Friday, July 18, 2014

Another Family Quiz

Everyone knows that the stories we tell about our lives are constructions. They are a way  of stringing together what we take to be facts into a tale that helps us to explain ourselves or perhaps to project the image that we want others to have of us.  Facts in themselves mean nothing.  They are like a floor full of scattered beads; until we link them all together in some configuration, they make no sense.  This is a problem not just for writers of memoir and autobiography but for historians, philosophers and archaeologists as well, and as such not one that is going to be solved in a blog post.  What I wanted to do was to simulate how it is to arrange these events to tell a story. 
If you were to take ten events from your life, write them on slips of paper and throw them in a baseball cap, would your best friend, daughter or significant other be able put them order.  I thought I’d try.  To make this a bit easier, I will take events not strictly from my life but from that of the Northen family of my generation. Just number them from 1 to 10 in the order that you think happened. (Hint - #1 is a gimme.)

___Steve was killed in a car accident.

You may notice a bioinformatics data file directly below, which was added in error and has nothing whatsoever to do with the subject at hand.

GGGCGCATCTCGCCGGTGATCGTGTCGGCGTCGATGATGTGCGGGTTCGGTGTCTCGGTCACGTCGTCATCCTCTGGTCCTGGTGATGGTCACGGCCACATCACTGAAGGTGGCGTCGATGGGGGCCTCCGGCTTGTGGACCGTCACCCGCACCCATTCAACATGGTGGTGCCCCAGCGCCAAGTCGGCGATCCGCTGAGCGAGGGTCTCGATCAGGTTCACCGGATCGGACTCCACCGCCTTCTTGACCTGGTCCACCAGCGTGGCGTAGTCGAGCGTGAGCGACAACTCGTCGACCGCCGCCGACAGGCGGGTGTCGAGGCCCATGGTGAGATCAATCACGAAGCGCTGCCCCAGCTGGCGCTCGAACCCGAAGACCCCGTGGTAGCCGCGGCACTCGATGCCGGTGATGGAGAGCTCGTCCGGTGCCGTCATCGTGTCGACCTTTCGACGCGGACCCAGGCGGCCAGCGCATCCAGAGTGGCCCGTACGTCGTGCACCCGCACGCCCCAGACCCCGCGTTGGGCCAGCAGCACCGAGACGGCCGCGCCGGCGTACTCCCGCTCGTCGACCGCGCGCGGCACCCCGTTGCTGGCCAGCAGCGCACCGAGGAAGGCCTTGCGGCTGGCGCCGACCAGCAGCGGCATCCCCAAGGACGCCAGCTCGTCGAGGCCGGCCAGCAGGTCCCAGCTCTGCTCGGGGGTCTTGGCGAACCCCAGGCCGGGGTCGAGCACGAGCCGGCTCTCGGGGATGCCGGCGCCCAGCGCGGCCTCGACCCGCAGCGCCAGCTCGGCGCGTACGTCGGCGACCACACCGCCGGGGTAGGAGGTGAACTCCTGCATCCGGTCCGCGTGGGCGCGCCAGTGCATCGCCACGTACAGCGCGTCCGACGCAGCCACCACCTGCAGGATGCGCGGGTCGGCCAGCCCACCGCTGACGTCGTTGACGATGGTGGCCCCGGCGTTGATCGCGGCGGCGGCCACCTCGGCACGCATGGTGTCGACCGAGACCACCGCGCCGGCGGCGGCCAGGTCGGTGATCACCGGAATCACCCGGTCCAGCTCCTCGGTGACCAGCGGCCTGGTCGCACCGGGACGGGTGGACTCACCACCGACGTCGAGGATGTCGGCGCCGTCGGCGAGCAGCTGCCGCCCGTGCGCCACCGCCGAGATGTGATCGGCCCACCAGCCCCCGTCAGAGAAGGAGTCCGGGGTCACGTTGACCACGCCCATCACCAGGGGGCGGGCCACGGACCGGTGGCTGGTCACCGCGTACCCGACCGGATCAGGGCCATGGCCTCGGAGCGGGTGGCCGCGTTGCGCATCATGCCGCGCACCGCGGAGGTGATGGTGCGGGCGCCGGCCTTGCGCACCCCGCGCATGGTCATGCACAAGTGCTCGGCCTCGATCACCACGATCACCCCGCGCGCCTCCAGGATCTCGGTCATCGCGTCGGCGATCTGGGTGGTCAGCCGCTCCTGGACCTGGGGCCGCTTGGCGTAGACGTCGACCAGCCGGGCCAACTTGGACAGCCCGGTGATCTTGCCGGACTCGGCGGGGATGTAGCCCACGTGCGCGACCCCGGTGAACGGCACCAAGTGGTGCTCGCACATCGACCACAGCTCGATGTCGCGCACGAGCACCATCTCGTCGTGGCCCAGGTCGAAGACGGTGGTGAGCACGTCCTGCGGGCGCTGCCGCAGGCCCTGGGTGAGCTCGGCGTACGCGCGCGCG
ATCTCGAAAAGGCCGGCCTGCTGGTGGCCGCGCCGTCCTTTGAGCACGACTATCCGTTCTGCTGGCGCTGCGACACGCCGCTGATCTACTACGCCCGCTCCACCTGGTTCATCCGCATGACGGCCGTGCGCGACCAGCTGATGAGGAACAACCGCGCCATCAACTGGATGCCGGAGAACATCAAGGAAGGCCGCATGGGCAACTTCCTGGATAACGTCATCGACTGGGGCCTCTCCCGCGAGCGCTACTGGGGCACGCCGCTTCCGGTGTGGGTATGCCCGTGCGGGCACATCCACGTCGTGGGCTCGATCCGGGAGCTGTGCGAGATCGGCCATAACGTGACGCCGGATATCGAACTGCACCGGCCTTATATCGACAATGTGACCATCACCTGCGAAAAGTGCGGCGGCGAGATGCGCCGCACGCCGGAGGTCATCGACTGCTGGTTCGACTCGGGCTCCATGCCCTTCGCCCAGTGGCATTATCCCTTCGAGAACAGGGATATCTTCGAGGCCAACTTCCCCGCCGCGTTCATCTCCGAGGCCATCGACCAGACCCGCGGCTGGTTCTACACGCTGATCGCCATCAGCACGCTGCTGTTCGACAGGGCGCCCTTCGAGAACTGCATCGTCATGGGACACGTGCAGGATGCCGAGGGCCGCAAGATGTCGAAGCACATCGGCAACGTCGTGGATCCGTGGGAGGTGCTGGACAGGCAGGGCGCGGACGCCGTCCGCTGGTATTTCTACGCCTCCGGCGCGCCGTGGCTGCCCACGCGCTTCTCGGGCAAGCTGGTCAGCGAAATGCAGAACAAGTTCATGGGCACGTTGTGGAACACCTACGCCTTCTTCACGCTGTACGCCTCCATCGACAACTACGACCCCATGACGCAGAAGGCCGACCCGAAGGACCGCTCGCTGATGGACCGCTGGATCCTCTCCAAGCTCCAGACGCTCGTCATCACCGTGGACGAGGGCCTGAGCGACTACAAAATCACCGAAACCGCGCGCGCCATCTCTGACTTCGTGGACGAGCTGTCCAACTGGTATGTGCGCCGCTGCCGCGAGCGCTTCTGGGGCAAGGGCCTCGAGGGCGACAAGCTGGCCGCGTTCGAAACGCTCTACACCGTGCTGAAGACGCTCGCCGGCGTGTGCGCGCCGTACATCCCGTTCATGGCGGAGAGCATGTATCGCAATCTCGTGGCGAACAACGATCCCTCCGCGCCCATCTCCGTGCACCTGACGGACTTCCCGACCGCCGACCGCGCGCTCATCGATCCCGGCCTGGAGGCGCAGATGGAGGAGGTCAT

___A fire burned down the garage and back bedroom of the house where we were living.

___Our family lived in Hawaii.

___Dave got married (first time).

___Mom was hospitalized with a blood clot for six months and nearly died.

___Brother Pat was born.

___Maya was baptized at San Juan Capistrano mission.

___Judy moved to Tennessee.

___I was hit by a car driven by an uninsured 16 year old girl.

___Dad joined the Navy.

Even when you have a sequence, though, it is still not a story.  What are the connections? What are the causes/effects?  What is missing and how are the gaps filled in?  As a writer, and to a lesser extent, an amateur genealogist, these are the really interesting questions.  Given this bare set of facts or the bare facts of your life and fueled by their own imagination, what story would your son or daughter write?

Answers:  7, 5, 2, 8, 3, 6, 10, 9, 4, 1

Thursday, July 17, 2014

Filling in the Picture

     Hanging on the wall among the pantheon of family pictures in upstairs guestroom is  a copy of an old black and white photograph that has been hanging there for years. In it, a family is sprawled across a yard in front of a mid-west style farmhouse. The clothes they are dressed in – the men including boys in long sleeve white shirts, vests, coats and hats, the women in floor length dresses with long doily-like collars around the neck – suggests that this picture is from the end of the 1800’s or beginning of the 1900’s.  A man, looking like the family patriarch, is sitting in a chair with his arms crossed,  and a woman, presumably his wife, stands near him with hands on a baby carriage.  In front of them, the children all lounge in the grass and to the side a robust woman stand beside a man who may be her husband but comes barely to her shoulder.